“Political leaders need to recognise this will not happen unless mothers have choice in how they access payments.”


Media contact: Gavin Melvin, Senior Communications Officer, Uniting Church National Assembly – 0417 416 474
Contacts: Lin Hatfield Dodds, National Director, UnitingCare Australia: (bh) 02 6290 2160 (m) 0408 402 222

 

Leaders of the Uniting Church in Australia are calling on the Government to immediately release children and their families from detention and implement all the recommendations of the report from the Human Rights Commission Inquiry into Children in Detention.

“The report from the Inquiry into Children in Detention confirms what we have always known”, said Rev Dr Dean Drayton, President of the Uniting Church in Australia.

“The Government’s policies in this area have lacked compassion and perpetrate abuse upon the most vulnerable of people. This is not the Australia that we want.”

Rev. Elenie Poulos, National Director of UnitingJustice said, “Instead of caring for children as precious individuals, we have robbed them of their childhood and stripped them of hope. Jesus would weep.”

The Uniting Church has been calling for an end to the Government’s inhumane detention policy for many years. We have seen how it destroys the lives of both children and adults.

The report confirms that we have breached our international obligations but we have also breached our moral obligations to care for and protect people in need.”

Rev Drayton said, “We must immediately release all children and their families from detention and change our policies to ensure that no more children are ever subjected to such harm in our name.”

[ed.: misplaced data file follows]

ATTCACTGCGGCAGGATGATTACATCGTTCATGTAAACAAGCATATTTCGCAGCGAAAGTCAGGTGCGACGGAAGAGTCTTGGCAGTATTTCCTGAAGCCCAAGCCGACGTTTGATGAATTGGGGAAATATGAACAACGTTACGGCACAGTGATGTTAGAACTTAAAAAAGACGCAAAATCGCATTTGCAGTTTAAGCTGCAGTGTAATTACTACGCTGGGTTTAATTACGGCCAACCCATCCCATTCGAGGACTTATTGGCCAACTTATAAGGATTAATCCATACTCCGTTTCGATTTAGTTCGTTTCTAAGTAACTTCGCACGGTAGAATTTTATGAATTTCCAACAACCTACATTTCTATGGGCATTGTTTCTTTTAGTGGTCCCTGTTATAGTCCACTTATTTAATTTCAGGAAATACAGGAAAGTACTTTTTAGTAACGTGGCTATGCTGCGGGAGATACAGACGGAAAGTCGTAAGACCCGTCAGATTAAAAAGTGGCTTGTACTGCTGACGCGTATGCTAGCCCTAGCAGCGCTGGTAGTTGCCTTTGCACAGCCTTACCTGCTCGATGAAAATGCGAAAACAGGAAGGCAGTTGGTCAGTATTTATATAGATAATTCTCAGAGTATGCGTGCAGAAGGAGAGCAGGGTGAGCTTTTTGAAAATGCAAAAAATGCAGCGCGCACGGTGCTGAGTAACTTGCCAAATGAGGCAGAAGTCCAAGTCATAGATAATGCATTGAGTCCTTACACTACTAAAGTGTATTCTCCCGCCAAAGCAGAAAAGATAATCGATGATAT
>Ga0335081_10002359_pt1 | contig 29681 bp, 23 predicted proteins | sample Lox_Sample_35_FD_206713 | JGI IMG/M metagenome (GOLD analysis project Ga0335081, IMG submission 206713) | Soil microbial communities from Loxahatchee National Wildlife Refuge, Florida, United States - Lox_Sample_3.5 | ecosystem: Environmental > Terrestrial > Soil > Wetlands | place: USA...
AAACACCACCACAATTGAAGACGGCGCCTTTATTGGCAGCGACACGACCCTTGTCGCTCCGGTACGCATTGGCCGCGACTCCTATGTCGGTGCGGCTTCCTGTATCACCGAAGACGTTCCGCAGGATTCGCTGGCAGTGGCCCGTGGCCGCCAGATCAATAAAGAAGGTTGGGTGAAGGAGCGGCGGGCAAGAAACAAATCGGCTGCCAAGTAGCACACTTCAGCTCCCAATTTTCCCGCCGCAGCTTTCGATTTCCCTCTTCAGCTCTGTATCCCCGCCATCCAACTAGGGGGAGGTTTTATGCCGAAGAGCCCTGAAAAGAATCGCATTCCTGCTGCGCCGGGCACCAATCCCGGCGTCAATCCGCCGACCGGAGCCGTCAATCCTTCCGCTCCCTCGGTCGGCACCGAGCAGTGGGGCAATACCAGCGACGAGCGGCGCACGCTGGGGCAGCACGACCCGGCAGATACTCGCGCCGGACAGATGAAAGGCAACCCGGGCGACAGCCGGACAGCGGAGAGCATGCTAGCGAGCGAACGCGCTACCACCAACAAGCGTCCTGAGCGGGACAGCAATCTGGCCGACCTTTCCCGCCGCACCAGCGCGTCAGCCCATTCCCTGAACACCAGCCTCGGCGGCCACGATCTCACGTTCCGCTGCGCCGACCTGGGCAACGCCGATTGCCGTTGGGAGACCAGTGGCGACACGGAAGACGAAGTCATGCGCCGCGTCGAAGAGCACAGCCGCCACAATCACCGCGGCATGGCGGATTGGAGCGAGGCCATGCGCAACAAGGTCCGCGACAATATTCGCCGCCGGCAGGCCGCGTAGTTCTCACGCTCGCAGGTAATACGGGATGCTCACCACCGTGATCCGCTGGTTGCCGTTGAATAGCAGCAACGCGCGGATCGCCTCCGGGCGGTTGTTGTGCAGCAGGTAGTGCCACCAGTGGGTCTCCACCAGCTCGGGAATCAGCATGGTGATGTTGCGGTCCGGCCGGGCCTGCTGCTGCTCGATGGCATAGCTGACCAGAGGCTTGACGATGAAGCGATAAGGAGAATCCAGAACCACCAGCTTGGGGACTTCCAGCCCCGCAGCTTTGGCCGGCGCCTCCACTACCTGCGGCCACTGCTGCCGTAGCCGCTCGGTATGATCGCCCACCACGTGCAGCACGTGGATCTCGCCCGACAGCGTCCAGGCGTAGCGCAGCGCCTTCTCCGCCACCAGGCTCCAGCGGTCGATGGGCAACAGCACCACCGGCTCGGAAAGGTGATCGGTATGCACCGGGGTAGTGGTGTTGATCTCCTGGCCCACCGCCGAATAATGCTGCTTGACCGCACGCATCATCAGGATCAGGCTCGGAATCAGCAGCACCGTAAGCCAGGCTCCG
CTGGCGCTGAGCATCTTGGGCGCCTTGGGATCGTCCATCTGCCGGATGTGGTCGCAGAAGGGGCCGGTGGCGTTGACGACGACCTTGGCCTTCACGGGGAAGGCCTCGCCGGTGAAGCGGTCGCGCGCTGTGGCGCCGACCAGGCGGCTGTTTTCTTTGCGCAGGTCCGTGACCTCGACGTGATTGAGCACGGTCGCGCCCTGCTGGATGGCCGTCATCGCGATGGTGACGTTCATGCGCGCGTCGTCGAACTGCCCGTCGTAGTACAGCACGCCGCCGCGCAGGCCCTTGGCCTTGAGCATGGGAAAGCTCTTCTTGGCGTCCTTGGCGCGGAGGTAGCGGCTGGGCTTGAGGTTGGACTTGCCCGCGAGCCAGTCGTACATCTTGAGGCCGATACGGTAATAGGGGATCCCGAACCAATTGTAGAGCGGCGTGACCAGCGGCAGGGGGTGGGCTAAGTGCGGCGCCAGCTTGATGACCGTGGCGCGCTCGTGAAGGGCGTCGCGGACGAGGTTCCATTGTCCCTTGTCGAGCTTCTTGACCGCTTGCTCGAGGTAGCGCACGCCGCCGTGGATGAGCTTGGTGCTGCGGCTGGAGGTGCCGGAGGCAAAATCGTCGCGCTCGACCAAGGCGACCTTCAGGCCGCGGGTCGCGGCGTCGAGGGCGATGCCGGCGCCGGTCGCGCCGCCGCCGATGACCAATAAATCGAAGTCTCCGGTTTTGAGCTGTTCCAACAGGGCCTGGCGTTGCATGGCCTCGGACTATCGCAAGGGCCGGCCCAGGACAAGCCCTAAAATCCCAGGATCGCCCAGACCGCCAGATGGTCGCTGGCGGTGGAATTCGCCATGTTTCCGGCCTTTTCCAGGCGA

Media information contact:
Rev. Elenie Poulos 0417.431.853
Rev. Dr Drayton is also available for comment

Stronger commitment from the Federal government is needed if Australia is to be a nation which offers opportunities for all.

According to UnitingCare Australia National Director, Ms Lin Hatfield Dodds, ‘Australia is still a nation in which many people living with disabilities experience financial hardship and limited opportunities. People living with disabilities must be given a chance to live well within our communities.’

‘The Federal Government’s disability employment package will help some of Australia’s most vulnerable workers. It will also go some way towards assisting supported employment services experiencing pressure under the Government’s disability employment reforms.’

‘However, it is unclear whether the additional $99 million will be enough and whether ‘targeted support’ to be offered to workers whose productivity is low but whose vulnerability is high is adequate.’

‘Also, access to open employment agencies must be improved to meet the high demand.’

UnitingCare Australia welcomes the boost in assistance for carers and recognition of the diversity of situations in which care is given signaled in this year’s budget. It also welcomes the enhanced access to Auslan interpreting services funded in the budget.

However, the Australian government must show stronger commitment to people with disabilities, their families and carers. Unmet need still hasn’t been adequately addressed and is growing.

Careful planning focused on the needs of people with disabilities and cross-portfolio resource sharing is required to address the growing number of Australia’s ageing population with disabilities.

According to Ms Lin Hatfield Dodds, ‘Australia needs a policy framework backed up with resources that will enable people with disabilities, their families and friends to live a decent life.’

Contacts:
Lin Hatfield Dodds, National Director, UnitingCare Australia: (bh) 02 6290 2160 (m) 0408 402 222